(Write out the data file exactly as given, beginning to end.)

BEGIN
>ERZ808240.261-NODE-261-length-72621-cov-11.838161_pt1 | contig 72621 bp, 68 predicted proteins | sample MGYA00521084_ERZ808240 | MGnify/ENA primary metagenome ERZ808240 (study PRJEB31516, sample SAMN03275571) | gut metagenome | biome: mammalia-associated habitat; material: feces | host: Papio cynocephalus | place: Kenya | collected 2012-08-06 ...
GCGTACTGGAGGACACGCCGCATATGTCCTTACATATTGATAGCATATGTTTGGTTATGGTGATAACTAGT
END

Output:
>ERZ808240.261-NODE-261-length-72621-cov-11.838161_pt1 | contig 72621 bp, 68 predicted proteins | sample MGYA00521084_ERZ808240 | MGnify/ENA primary metagenome ERZ808240 (study PRJEB31516, sample SAMN03275571) | gut metagenome | biome: mammalia-associated habitat; material: feces | host: Papio cynocephalus | place: Kenya | collected 2012-08-06 ...
GCGTACTGGAGGACACGCCGCATATGTCCTTACATATTGATAGCATATGTTTGGTTATGGTGATAACTAGT